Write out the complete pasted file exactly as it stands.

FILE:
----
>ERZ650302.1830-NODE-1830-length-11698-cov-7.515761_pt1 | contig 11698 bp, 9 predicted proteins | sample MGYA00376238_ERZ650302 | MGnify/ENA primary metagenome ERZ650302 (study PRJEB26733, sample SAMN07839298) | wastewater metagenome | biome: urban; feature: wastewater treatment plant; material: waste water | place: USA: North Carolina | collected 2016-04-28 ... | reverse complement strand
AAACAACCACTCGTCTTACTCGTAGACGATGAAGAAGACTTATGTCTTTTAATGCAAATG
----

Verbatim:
>ERZ650302.1830-NODE-1830-length-11698-cov-7.515761_pt1 | contig 11698 bp, 9 predicted proteins | sample MGYA00376238_ERZ650302 | MGnify/ENA primary metagenome ERZ650302 (study PRJEB26733, sample SAMN07839298) | wastewater metagenome | biome: urban; feature: wastewater treatment plant; material: waste water | place: USA: North Carolina | collected 2016-04-28 ... | reverse complement strand
AAACAACCACTCGTCTTACTCGTAGACGATGAAGAAGACTTATGTCTTTTAATGCAAATG